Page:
The numbers: Home prices in the 20 biggest U.S. metros rose for the 11th month in a row and hit a record high amid a persistent shortage of resale homes for sale.
The S&P CoreLogic Case-Shiller 20-city house price index rose 0.2% in December compared to the previous month.
Home prices in the 20 major U.S. metro markets were up 6.1% in the last 12 months ending in December.
A broader measure of home prices, the national index, rose 0.2% in December and was also up 5.5% over the past year. All numbers are seasonally adjusted.
The 20-city and the national index are at an all-time high.
Key details: San Diego posted the biggest year-over-year home-price gains in December. Prices were up 8.8%.
All 20 major markets reported yearly gains for the first time in 2023, S&P said.
Home prices rose the slowest in Portland, increasing by 0.3%.
|Change from last year
A separate report from the Federal Housing Finance Agency also showed home prices rose 0.1% in December from the last month, and were up 6.6% in the past year.
The FHA also noted that the housing market has experienced annual home price growth every quarter since the start of 2012.
Big picture: Even though rates went to 8% in 2023 and dried up demand, that did not push down home prices significantly, per the Case-Shiller index. However early analysis of the data indicates that some markets are seeing home price declines.
But with the 30-year dropping below 7% in December, home prices may see a boost as demand picks up. And with a persistent and severe shortage of homes for sale, home prices could be pressured upwards again.
What S&P said: “Looking back at the year, 2023 appears to have exceeded average annual home price gains over the past 35 years,” Brian D. Luke, head of commodities, real & digital assets at S&P Dow Jones Indices, said in a statement.
“While we are not experiencing the double-digit gains seen in the previous two years, above-trend growth should be well received considering the rising costs of financing home mortgages,” he added.
And the company said it was able to see the early impact of higher rates on home prices. “Increased financing costs appeared to precipitate home price declines in the fourth quarter, as 15 markets saw lower values compared to September,” Luke noted.
New York Community Bancorp Inc. has been looking to shed problem commercial real estate from its books after last week reporting a surprising $185 million loss relating to a pair of loans as part of its fourth-quarter earnings results.
The lender has offered investors a chance to bid on a $22.4 million mortgage backed by three five-story walk-up apartment buildings in Washington Heights, a neighborhood in northern Manhattan, according to details of the offering viewed by MarketWatch.
The debt backs mostly rent-regulated apartments and affiliated mixed-use space. The mortgage matured in early January, with the full amount of the debt now due, plus interest at a 20% default rate, according to the offering.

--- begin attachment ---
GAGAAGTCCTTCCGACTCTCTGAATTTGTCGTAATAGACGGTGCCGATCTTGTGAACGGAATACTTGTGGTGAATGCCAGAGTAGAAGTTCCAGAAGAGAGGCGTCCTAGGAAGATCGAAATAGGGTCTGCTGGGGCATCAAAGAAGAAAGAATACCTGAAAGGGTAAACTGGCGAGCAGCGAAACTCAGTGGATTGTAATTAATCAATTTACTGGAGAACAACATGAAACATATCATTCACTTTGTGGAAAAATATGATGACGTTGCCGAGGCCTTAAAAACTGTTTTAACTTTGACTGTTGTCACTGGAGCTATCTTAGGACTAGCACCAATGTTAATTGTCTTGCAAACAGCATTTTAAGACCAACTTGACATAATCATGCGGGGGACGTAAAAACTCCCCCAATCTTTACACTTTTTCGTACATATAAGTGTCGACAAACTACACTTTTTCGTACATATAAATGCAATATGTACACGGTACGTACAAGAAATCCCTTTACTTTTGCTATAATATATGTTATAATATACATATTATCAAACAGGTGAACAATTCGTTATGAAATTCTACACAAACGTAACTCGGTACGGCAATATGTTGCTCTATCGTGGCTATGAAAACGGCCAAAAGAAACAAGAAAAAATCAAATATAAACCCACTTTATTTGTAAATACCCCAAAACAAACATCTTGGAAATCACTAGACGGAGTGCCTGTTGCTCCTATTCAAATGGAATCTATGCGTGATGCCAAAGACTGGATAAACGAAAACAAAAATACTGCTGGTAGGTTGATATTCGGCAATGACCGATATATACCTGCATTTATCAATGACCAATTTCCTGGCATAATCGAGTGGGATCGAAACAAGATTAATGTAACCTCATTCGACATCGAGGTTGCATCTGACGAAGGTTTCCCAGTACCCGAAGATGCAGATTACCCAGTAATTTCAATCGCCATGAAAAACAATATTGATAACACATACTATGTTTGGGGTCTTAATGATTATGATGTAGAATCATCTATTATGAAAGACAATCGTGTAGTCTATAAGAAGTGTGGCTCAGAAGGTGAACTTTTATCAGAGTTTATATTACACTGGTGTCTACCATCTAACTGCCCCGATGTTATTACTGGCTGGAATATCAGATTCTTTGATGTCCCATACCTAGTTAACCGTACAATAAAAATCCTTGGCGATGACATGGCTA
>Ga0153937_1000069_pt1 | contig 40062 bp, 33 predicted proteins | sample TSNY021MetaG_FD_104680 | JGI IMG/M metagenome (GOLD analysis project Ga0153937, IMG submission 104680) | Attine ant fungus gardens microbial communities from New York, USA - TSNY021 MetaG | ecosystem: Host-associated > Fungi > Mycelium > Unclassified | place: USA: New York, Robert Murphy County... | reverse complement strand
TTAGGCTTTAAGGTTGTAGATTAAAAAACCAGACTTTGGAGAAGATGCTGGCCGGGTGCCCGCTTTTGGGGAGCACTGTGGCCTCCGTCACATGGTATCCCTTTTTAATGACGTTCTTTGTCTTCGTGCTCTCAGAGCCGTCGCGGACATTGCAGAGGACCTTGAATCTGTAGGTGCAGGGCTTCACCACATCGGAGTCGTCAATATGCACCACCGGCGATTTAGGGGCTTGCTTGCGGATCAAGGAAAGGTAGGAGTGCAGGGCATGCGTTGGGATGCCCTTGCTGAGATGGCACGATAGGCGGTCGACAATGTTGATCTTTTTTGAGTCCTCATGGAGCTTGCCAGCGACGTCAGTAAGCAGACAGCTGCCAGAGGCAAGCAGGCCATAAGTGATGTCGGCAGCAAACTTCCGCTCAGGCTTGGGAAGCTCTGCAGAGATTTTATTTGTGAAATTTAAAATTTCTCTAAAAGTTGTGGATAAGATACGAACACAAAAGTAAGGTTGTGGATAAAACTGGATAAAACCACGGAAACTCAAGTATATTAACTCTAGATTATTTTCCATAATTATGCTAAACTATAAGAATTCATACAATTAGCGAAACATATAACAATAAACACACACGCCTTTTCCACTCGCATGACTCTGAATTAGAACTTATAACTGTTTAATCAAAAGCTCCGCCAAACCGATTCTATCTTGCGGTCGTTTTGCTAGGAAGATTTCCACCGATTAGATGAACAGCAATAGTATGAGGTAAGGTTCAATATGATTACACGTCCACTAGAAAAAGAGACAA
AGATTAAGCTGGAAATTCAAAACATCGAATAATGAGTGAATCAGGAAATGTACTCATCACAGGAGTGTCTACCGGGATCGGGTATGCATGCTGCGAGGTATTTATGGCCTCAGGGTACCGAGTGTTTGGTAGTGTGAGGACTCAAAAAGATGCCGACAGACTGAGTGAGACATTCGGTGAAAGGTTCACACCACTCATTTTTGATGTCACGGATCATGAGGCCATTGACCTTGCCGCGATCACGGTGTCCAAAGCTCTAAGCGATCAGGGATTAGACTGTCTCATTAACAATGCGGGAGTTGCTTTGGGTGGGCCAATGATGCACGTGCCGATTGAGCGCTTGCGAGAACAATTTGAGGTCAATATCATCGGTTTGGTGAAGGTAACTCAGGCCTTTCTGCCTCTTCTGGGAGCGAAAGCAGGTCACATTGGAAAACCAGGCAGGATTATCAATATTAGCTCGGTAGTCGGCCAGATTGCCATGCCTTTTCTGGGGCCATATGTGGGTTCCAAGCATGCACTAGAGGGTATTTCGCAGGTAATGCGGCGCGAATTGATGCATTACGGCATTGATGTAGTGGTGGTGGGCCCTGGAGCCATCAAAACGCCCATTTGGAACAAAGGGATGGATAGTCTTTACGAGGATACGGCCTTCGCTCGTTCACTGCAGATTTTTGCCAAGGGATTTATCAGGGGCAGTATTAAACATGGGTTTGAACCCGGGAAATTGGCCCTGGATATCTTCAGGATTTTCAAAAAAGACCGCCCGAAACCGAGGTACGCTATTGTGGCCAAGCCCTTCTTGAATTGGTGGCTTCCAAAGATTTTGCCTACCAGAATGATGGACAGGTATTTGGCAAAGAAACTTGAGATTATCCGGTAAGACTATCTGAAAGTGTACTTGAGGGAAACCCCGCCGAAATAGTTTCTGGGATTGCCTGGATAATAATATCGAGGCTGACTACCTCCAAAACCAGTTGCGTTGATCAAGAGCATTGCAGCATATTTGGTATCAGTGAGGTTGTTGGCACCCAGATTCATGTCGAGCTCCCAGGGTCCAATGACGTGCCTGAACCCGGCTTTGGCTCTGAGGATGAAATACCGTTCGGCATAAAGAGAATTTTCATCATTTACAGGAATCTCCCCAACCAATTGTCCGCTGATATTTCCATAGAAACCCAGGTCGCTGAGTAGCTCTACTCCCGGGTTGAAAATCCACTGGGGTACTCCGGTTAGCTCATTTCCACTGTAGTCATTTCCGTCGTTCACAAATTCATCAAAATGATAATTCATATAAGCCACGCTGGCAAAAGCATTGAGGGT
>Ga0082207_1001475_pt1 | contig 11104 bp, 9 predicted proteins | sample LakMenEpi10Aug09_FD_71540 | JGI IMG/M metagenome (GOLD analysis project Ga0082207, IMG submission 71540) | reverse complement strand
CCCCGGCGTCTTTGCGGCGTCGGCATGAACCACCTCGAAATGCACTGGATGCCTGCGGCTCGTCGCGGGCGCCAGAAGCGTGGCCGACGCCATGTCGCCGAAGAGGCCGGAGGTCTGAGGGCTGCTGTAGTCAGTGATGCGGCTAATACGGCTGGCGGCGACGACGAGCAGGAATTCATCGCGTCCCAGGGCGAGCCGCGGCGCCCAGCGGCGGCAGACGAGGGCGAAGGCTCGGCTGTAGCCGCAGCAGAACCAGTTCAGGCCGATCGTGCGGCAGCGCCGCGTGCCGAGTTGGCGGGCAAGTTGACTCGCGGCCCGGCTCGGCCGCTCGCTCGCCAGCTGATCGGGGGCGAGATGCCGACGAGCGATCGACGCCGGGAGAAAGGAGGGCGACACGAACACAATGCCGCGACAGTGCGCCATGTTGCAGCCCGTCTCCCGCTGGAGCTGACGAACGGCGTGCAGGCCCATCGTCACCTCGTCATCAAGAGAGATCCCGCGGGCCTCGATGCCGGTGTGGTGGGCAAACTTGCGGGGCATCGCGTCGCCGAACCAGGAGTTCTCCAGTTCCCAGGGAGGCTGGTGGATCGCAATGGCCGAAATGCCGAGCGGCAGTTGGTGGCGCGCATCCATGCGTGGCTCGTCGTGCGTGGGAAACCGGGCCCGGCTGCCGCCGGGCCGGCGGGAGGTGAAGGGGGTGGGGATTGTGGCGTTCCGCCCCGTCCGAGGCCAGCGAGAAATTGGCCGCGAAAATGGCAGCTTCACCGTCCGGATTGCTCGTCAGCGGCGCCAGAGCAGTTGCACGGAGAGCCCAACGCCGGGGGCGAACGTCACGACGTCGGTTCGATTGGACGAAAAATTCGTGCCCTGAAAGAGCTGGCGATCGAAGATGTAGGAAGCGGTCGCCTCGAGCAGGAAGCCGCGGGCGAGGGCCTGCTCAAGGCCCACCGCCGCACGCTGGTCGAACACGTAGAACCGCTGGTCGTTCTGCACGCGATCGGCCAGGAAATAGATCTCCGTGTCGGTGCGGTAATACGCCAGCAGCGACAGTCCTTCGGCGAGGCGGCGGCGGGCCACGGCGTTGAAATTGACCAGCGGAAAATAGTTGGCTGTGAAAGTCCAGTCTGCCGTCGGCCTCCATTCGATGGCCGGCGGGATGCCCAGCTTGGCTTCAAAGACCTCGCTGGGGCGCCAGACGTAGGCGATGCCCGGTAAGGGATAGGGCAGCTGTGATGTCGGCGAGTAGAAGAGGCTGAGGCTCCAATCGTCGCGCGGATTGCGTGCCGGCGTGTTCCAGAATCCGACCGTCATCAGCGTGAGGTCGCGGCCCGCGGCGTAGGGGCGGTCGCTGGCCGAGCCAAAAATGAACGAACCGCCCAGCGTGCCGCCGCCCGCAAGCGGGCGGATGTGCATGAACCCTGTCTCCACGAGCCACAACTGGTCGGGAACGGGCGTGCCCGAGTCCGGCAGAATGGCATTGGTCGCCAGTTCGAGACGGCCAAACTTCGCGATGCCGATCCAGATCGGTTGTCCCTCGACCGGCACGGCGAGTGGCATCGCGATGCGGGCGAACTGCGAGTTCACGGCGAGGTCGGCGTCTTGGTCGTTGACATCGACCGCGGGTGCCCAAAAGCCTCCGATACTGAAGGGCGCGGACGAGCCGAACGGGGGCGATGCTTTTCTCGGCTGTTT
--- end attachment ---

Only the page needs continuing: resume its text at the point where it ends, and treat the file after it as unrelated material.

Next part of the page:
Other landlords in the neighborhood who are subject to New York City’s rent-regulation laws, which were strengthened in 2019, have seen property values tumble by an estimated 50%, according to Bloomberg News.
New York Community Bancorp
didn’t respond to requests for comment for this article.
Efforts by the bank to tackle its exposure to problem real-estate loans come as its stock has dropped by more than 60% so far this year.
The lender has a large exposure to rent-regulated multifamily properties in New York City, about a $1.8 billion office-building exposure in the city and about $250 million to $300 million in maturities in the next few years, according to Deutsche Bank researchers.
Pressures facing the bank are reigniting fears about regional banks and their commercial real-estate exposure. Treasury Secretary Janet Yellen told lawmakers on Tuesday that she was concerned about U.S. commercial real estate, saying that some institutions could be “quite stressed,” while also saying the challenge looks manageable.
Landlords have been reeling from slumping property prices and higher borrowing costs since the Federal Reserve in 2022 began dramatically raising interest rates to quell high inflation.
Many regional banks have responded by trying to quietly shed exposure to problem commercial real estate. That activity has picked up since the collapse of Silicon Valley Bank and Signature Bank last March and JPMorgan Chase & Co.’s
takeover of First Republic Bank, which deeply unsettled markets.
Late Tuesday, Moody’s Investors Service downgraded New York Community Bancorp’s credit by two notches into speculative-grade or “junk” status.
“We took decisive actions to fortify our balance sheet and strengthen our risk management processes during the fourth quarter,” Thomas Cangemi, New York Community Bancorp’s president and chief executive officer, said in a statement following the downgrade.
Cangemi also said that the bank has ample liquidity and has been growing its deposits and that the downgrade wasn’t expected to have a material impact on the lender’s contractual arrangements.
Sales of assets, even at a discount, can sometimes help banks get ahead of greater problems facing the industry, loan buyers said. But they also expect commercial-real-estate lenders to endure a challenging few years, especially as a wall of old debt comes due at a time of higher interest rates.